I don't have a lot to add to last year's review of this book. I enjoyed it so much that it was an easy pick for the reread category this year. On a second read, I decided the point of Alex drinking so much was that he was using it avoid facing the depth of his feelings for Henry. Still could have used less of it.
Another of the pleasures of rereading: I could see how carefully the dominoes of the plot were lined up. A twist in the election subplot led to an unplanned meeting between Henry & Alex under risky circumstances. Which led to complications, and the risk of getting exposed. Their attempts to cover it up led to more complications, which led to....a satisfying ending that grew believably out of the characters' actions.
The Amazon Prime movie version was pretty good, though it had to simplify a lot. As the director noted, it was a 12-hour audiobook, which somehow had to fit into a 2-hour movie. Some of my favorite characters got cut altogether (including Alex's sister June), and others got reduced roles. But the core of the story - the love story between Alex & Henry - was captured beautifully, from the wedding-cake disaster all the way to happily ever after.
Popsugar Reading Challenge category: A book with a color in the title
Red Darkling, by L. A. Guettler
Red Darkling is a rollicking space opera adventure with a colorful, sometimes dark sense of humor. Red (short for Mildred, of all things) is a smuggler, petty thief and general delinquent with a banged-up spaceship. She battles giant bugs, human-eating monsters, and sinister gangsters.
Other characters include Chuck, a bartender who exists in multiple bars simultaneously; Bonk, a glitchy robo-cat; and Woodman, a narcissistic but very hot colleague, with whom Red has an on-and-off relationship.
There's one especially dark point where Red's juvenile-delinquent shenanigans lead to a deadly tragedy - which Red takes surprisingly well.
Red's down-on-her-luck life takes a strange twist years later, when a mysterious benefactor keeps rescuing her - and claims all he wants is her friendship. Who is he really, and what's he after? Red's determined to find out - but first, she needs another drink.
Popsugar Reading Challenge category: A book with a pet character
Plum Spooky, by Janet Evanovich
This long-running comedy/mystery series chronicles the adventures of Stephanie Plum, a bounty hunter who always seems to be attempting an arrest under ridiculous circumstances, like the middle of a food fight. My favorite part of the series is the love triangle between Stephanie, bad-boy cop Joe Morelli, and even-badder-boy bounty hunter Ranger. In the "between the numbers" books, including this one, Morelli and Joe take a back seat to the mysterious Diesel, who may or may not have supernatural powers.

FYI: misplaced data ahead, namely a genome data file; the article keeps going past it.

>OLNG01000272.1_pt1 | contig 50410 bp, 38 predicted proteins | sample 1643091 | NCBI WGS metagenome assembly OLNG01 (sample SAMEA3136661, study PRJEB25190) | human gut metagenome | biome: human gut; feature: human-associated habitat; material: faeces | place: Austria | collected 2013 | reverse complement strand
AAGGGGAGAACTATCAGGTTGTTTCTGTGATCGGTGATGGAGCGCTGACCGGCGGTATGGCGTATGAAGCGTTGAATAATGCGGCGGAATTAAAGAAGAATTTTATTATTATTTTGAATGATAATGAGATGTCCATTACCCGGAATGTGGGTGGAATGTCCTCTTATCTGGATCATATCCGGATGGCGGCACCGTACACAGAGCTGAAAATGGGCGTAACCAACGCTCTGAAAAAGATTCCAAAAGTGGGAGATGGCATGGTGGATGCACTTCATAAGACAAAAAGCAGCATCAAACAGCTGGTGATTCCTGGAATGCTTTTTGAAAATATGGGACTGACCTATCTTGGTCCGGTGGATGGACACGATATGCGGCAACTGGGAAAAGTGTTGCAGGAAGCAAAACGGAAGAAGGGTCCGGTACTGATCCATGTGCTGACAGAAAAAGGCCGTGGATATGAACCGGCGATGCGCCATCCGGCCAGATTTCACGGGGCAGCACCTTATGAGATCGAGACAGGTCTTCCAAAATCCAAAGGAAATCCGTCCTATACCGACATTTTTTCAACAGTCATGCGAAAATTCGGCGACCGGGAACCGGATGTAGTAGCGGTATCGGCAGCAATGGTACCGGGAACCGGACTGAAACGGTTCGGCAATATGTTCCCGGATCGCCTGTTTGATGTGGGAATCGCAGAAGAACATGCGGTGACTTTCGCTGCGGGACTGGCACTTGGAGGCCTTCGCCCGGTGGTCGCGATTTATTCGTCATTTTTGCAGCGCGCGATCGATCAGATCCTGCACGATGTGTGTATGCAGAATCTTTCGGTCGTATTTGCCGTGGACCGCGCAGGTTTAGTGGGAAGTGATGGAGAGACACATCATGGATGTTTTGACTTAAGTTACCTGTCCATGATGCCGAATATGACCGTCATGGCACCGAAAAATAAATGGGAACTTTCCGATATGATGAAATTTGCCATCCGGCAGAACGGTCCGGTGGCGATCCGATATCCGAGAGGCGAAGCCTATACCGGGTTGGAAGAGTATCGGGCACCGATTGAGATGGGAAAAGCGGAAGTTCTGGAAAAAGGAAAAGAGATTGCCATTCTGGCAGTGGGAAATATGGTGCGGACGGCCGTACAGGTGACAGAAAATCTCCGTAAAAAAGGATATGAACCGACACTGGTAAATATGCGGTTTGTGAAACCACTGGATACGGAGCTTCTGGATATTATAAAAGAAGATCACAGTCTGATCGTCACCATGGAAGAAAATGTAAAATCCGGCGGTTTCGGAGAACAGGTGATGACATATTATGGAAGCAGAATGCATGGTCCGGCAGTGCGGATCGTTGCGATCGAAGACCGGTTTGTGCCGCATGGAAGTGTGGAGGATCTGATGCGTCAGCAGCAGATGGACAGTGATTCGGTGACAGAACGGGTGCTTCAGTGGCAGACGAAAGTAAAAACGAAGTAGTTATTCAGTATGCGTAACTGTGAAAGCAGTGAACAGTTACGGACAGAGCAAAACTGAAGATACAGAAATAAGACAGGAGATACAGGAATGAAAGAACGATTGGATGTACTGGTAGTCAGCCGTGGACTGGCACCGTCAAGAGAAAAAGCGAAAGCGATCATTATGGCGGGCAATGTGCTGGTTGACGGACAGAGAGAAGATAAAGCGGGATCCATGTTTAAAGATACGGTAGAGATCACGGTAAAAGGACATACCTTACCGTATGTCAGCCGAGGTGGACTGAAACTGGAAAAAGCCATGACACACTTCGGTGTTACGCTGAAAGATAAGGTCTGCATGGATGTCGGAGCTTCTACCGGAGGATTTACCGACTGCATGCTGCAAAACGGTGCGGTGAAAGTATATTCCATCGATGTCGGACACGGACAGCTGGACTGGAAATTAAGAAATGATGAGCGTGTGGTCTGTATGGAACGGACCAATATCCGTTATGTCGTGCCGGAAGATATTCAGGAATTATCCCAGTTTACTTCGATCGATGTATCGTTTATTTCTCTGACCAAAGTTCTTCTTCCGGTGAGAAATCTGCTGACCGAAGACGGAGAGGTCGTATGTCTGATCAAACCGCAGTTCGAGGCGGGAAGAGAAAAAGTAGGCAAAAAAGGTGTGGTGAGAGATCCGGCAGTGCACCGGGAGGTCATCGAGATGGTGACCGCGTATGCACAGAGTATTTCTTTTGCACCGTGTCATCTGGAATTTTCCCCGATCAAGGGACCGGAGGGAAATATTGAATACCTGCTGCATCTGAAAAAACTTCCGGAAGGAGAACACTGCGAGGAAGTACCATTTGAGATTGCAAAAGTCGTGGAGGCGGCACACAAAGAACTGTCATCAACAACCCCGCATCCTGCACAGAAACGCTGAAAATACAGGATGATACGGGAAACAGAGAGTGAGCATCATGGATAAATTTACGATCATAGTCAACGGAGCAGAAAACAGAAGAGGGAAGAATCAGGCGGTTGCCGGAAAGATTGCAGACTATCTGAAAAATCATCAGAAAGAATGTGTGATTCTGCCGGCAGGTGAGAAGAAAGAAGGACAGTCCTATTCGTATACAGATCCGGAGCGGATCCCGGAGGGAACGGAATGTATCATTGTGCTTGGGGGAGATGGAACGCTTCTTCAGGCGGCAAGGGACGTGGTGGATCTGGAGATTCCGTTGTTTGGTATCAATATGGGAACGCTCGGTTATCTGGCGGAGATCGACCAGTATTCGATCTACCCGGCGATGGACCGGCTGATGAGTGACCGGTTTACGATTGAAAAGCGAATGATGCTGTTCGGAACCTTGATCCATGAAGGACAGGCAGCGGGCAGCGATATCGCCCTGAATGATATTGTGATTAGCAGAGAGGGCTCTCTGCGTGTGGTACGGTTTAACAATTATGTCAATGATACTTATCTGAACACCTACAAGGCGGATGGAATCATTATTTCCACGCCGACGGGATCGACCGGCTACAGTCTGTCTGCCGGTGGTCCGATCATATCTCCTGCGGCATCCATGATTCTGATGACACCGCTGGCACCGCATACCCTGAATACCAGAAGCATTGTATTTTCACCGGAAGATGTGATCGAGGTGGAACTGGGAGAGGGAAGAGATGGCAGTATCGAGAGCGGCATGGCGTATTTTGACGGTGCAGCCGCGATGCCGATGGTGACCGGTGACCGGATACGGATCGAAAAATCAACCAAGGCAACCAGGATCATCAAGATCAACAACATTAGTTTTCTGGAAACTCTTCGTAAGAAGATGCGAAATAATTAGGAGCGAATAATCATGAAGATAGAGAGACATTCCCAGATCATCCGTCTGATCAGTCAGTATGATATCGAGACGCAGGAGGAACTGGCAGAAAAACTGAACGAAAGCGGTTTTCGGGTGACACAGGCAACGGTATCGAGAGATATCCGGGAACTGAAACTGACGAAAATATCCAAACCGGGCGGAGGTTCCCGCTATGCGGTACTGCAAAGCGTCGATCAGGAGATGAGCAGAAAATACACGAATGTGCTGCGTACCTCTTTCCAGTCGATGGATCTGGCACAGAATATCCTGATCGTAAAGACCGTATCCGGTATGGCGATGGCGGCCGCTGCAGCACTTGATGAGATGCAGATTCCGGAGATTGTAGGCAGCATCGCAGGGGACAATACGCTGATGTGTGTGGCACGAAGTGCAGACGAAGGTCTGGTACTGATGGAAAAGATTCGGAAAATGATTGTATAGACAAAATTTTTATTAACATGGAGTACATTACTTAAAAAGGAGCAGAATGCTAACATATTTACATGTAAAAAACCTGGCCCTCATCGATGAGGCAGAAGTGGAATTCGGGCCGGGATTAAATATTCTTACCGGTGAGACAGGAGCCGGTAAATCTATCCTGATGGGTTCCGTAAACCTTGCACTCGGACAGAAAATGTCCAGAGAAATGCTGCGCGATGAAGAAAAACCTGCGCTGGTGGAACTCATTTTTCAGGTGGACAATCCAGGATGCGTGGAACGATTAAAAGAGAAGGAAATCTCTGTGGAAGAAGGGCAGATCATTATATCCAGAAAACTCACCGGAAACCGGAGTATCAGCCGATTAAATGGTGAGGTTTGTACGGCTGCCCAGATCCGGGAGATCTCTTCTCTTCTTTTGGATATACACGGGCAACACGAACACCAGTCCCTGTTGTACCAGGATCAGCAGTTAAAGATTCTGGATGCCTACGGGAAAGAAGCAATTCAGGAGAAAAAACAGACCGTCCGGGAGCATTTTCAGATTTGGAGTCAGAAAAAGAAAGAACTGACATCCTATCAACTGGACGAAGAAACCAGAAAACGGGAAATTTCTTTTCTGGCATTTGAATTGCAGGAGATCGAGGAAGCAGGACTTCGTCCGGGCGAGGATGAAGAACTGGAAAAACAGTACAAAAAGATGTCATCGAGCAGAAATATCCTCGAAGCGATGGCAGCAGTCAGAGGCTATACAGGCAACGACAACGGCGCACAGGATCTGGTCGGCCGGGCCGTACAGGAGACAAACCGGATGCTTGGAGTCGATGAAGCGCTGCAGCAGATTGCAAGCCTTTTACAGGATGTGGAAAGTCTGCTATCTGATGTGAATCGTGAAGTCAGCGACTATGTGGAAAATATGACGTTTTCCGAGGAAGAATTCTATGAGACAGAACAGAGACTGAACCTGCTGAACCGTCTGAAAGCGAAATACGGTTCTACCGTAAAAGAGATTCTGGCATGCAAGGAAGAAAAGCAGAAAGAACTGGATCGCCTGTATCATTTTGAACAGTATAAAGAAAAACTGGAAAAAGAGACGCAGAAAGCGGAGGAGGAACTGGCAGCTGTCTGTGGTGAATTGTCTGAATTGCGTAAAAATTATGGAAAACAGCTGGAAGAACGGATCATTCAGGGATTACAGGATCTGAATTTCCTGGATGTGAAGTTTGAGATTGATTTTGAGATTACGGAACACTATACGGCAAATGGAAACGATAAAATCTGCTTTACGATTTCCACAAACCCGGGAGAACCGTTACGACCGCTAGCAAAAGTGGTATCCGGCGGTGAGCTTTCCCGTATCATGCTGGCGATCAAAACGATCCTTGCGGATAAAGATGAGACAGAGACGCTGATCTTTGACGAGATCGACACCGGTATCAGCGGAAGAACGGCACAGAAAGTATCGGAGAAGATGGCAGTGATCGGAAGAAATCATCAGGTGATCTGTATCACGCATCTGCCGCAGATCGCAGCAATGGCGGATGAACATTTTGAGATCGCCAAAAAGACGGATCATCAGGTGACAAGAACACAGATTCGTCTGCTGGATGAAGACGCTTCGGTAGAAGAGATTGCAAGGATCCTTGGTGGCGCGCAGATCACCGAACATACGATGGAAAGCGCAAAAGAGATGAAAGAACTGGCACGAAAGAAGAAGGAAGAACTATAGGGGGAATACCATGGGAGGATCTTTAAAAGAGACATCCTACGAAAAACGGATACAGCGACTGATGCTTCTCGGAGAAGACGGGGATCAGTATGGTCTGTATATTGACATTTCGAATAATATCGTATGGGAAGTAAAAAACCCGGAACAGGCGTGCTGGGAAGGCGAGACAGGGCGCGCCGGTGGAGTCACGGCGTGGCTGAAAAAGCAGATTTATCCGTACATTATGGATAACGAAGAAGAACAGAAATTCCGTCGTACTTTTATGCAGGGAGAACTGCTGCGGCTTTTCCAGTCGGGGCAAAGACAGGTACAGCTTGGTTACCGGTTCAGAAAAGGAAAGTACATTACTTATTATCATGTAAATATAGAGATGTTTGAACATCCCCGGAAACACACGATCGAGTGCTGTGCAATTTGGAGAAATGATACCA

Stephanie is looking for an escaped felon who's a tech genius. Diesel is looking for the felon's partner, an alleged vampire named Wulf who is also Diesel's cousin. The search takes them into the Pine Barrens, a creepy forested area that's a change of pace from the usual Trenton setting. There's at least one destroyed car (I have no idea how Stephanie still has insurance), a ridiculous personal problem for Stephanie's partner Lula (she appears to be allergic to her boyfriend), and considerably more gross-out humor than usual for this series.
All Stephanie Plum books include Stephanie's long-lived pet hamster Rex, and Morelli's omnivorous dog Bob, though they usually don't do much. This book also has Stephanie finding a monkey on her doorstep, with a note from a former arrestee asking her to babysit. Carl turns out to be a very smart monkey, able to play video games, flip people off when appropriate, and do at least one timely rescue. And, after the aforementioned destroyed car, Stephanie has to call Ranger and explain that she's locked out of the new car he loaned her - because it's full of monkeys and they won't let her in.
Popsugar Reading Challenge category: A book that started as fan fiction
Accusing Mr. Darcy, by Kelly Miller
Pride and Prejudice as a mystery/thriller? It's a curious combination.
Kelly Miller has written several variations on Pride and Prejudice, where Elizabeth Bennet and FitzWilliam Darcy meet under different circumstances. This one has an almost entirely different cast of characters, as Elizabeth's mother died young in the version, and her only family consists of her father and sister Jane, who are mostly offstage. Elizabeth and Darcy are spending a month at a "house party" thrown by mutual friends - but a killer is stalking women in the area, and he's zeroed in on Elizabeth.
The mystery plot wasn't bad, but there were a couple of places where I couldn't suspend disbelief. For instance, when the detectives identify a suspect, he's ordered confined to his room - in the same house where Elizabeth is still staying!
The author did capture the personalities of Elizabeth and Darcy well, and the journey from their initial dislike to true love. And the way Darcy screwed up the first proposal was very Austen.